Thanks for all the ideas below. I gave this some thought while mowing the lawn, push mower, ear plugs in, so I tend to think trading issues over while I am doing it and have about 1.25 hours to do that every week because it keeps raining and my grass keeps growing. Most years it is brown by now and I take a few weeks off mowing. Some of my best ideas have popped in my head while mowing but also some of my dumbest (no you really shouldn’t build a mini plane using a lawnmower engine, well you can but does not make it a smart idea and you would likely end up making a flaming hole in the ground).
So here are the best options I can figure out.
1. Straight SPX/SPY put purchase. Most months will lose almost all of it. Have to adjust as the market moves. If your hedge was set up at 2700 and the SPX is now 2800 your hedge will not cover as well as it did when you put it on. Maybe 1-2 times a year pays out decently, once every 15 months is a lottery ticket. Can sell other options to pay for it but bottom line is you are buying insurance and we all know how that usually works out. Can roll it to at least recover a little of the premium you paid. This is what I put on Friday.
2. Risk twist. Cheaper than above good downside protection but leaves a gap at expiration where max loss can still occur. Same issue as above, needs to be adjusted as the market moves but starting 90 DTE gives you more time and less expensive even if doing 4 times a year. I suspect the payouts are about the same as straight puts since you are long puts on a ratio. Switched to SPY for example. 3 long, 2 short ratio with a 10 point spread. Similar to a back ratio or a modified butterfly.
3. Credit spread on SPY or SPX or /ES but you have to act quickly on adjusting. Say you sold the SPX delta 16 put and then bought an option 10 points below. For example sell 10 the 2600 and buy the 2590. If the delta on the short makes it to a delta 30 you would buy 3-5 of 2595 puts to effectively create a back ratio. No graph, we have discussed this as an adjustment in the #spycraft discussion. The only issue with this is you have to act quickly sometimes and occasionally the move is in the middle of the night like on 8/24/2015. The /ES was down 300 points when I woke up and any adjustment then was limiting losses, not making more $. At that point it was going to be painful no matter what I did. I suppose if you traded /ES you could adjust it in the middle of the night or even SPY and SPX now. The big advantage here is you take in a credit when you put the trade on so buying options could be taken out of the credit. On a big move buying extra options will cost more though. Likely would only have to adjust 2 times a year and you could also ladder and start 45 DTE to make the most of theta decay until the move happens. You also need to leave enough room between the strikes so that you can buy in between. The others are set and forget for a while, this one would need checking every day like any sold option. Most of us here do that anyway.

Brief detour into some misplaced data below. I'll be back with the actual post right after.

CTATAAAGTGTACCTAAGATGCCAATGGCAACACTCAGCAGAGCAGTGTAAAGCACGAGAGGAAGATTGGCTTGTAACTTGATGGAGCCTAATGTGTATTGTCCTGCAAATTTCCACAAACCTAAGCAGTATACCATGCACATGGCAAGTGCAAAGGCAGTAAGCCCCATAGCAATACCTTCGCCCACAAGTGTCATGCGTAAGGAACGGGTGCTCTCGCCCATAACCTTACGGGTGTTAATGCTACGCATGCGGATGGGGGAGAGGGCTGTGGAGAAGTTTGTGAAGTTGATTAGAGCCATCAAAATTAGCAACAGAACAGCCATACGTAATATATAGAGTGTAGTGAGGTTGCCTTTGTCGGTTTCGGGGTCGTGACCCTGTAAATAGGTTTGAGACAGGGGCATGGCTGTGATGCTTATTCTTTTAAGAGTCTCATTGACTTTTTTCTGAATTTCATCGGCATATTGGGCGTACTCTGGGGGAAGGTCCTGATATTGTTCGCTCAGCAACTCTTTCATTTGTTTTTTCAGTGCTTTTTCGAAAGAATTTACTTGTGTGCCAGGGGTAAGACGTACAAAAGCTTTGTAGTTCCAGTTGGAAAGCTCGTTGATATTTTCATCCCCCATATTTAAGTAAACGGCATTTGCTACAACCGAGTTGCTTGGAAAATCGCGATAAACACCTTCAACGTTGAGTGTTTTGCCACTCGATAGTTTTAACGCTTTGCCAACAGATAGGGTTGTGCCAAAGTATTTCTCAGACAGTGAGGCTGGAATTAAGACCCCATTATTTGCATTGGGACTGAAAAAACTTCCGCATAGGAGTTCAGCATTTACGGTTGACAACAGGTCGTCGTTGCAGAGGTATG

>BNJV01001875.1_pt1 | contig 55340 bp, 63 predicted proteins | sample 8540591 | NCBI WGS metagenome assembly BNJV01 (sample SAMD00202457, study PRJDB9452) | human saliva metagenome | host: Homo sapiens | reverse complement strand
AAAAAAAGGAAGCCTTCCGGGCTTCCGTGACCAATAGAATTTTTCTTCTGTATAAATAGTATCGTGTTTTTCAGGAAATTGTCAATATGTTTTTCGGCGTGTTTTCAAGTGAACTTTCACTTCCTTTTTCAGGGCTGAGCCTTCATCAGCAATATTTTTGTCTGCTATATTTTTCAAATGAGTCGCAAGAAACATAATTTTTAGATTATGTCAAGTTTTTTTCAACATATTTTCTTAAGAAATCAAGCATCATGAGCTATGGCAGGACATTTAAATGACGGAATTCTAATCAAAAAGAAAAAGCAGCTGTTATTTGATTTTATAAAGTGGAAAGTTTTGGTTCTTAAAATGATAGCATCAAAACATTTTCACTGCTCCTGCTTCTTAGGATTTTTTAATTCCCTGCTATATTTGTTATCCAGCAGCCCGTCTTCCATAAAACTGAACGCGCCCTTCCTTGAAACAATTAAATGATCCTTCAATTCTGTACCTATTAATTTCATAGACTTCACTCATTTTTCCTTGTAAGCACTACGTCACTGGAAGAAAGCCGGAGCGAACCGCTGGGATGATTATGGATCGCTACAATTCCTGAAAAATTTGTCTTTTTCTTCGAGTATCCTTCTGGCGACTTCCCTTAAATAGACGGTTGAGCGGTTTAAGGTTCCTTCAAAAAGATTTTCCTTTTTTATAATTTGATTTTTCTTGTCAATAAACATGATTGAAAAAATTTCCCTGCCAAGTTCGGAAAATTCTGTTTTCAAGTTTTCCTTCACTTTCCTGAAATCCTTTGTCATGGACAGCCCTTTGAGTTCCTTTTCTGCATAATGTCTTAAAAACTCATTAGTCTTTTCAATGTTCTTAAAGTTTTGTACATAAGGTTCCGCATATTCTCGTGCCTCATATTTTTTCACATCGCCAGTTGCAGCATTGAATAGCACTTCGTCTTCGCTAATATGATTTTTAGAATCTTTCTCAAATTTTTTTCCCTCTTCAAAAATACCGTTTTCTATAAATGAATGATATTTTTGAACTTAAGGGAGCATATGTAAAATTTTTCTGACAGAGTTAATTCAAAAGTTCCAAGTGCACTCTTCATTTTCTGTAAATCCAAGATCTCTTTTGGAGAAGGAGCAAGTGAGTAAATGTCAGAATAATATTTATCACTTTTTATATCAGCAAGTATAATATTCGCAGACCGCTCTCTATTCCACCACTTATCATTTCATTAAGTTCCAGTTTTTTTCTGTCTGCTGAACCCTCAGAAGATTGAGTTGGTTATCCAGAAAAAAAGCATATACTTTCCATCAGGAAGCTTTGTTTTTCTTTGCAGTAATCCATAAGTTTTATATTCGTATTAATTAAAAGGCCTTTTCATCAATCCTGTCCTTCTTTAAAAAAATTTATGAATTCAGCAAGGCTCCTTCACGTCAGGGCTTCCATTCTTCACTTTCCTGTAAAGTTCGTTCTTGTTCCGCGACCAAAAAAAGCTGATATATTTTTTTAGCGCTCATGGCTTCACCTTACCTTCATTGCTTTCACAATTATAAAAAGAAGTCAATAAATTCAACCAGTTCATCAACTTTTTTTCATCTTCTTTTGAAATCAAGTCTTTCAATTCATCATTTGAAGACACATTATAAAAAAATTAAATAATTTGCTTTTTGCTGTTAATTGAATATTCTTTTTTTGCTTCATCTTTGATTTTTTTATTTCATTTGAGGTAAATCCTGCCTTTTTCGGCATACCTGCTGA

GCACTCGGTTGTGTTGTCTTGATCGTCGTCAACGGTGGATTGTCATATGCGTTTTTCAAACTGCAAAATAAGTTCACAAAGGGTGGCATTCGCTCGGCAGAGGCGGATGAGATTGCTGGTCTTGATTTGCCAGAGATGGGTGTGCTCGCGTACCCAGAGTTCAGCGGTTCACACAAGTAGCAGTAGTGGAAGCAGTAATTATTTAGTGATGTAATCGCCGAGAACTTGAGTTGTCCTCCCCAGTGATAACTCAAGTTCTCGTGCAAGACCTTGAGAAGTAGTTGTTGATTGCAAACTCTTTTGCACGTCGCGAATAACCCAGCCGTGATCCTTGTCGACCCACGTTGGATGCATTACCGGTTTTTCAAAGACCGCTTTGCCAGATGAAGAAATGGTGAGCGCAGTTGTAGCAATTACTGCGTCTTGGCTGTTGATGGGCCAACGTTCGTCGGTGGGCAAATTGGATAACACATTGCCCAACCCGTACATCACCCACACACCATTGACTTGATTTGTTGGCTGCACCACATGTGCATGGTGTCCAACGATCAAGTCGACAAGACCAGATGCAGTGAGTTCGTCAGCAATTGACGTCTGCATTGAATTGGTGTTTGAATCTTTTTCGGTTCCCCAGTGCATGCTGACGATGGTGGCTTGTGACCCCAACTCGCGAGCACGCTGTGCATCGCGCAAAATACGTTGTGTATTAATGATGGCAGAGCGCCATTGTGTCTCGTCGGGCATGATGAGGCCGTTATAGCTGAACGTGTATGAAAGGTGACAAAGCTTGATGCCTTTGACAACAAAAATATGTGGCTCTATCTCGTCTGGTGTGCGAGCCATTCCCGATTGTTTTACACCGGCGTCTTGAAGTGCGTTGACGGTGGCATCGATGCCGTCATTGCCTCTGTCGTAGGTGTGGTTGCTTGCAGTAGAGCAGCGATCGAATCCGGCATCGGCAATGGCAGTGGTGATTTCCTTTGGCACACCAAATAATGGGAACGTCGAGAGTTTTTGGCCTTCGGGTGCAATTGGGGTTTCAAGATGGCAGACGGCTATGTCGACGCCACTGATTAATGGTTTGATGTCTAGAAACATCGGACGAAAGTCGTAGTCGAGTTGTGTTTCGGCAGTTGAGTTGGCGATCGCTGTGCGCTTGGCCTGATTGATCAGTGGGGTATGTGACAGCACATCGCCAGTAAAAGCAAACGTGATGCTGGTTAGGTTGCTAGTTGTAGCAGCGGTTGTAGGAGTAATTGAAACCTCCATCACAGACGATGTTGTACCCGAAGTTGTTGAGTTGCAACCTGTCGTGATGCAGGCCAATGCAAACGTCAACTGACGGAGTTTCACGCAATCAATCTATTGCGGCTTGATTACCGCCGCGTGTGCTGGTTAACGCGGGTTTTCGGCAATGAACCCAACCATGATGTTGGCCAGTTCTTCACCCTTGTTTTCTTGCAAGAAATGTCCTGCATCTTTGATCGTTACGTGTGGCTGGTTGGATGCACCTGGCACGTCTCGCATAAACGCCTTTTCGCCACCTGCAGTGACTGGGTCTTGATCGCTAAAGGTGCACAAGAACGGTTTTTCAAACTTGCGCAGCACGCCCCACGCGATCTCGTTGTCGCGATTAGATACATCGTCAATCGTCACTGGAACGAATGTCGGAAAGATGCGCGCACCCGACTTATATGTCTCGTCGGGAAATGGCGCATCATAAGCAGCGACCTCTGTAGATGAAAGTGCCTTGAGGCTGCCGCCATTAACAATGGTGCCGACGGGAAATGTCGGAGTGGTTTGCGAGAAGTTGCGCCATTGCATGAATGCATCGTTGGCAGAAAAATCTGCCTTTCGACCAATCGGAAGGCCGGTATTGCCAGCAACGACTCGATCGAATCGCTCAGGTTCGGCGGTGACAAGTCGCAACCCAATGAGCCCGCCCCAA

4. Front spread/back spread or back ratio depending on your vocabulary or possibly a #rocketmanhedge here?
On SPY assuming a 10% correction which I did with all of these, you sell one 265 put and buy two 260 puts for $175 debit. The debit on the risk twist above would be $219 for a similar looking graph. Also keep in the mind the straight put purchase is for 30 DTE, the risk twist and the back ratio are set up for 90 days and the credit spread at 45 DTE. So there are some timing differences and the time component would need to be managed on all of them. Front spread is buy one sell 2 so really would not help in this case, unless it was a call spread and set up for a credit. Then in a correction you would keep the credit.
So the winner is? Up to you. I suppose it depends on what you want. Lottery ticket go with straight puts but most months like a lottery ticket you will lose your money. The risk twist and the back ratio decrease the cost but still need a really big move to pay off. Advantage is you can get another 2 months out of them for a cheaper cost than the monthlies but in either case as the market moves would need to be adjusted. A 10% correction from 2800 is going to be a lot different strikes than a 10% correction from 2600 on SPX.
Finally we have the credit spread converted to a back ratio. Paid up front, theta helps you, but on those 5 standard deviation moves might not have time to pull the trigger at the right moment. But at least you are then risk defined and can probably roll until the market settles down. I was able to do that with a few of my accounts on 8/24/15 and actually broke even after about 3-4 weeks. Still there was a lot of red on the screen until then. Also the markets became really wide and it was hard to get decent fills. TS and TOS did ok with it, optionsxpress and fidelity not so much and is why I do not have accounts there anymore.
My personal vote is probably the back ratio or a credit spread adjusted to a back ratio early. Cheaper than a straight put purchase, longer acting, but still pays out the lottery ticket when needed and simpler than a risk/twist, less moving parts.
Floor open for discussion. Anyone have any other or better ideas please let me know 🙂
I am at the point in my trading career and my accounts are big enough a few of them need insurance most of the time. I plan to do these going forward and will report on what is the best cost/benefit ratio.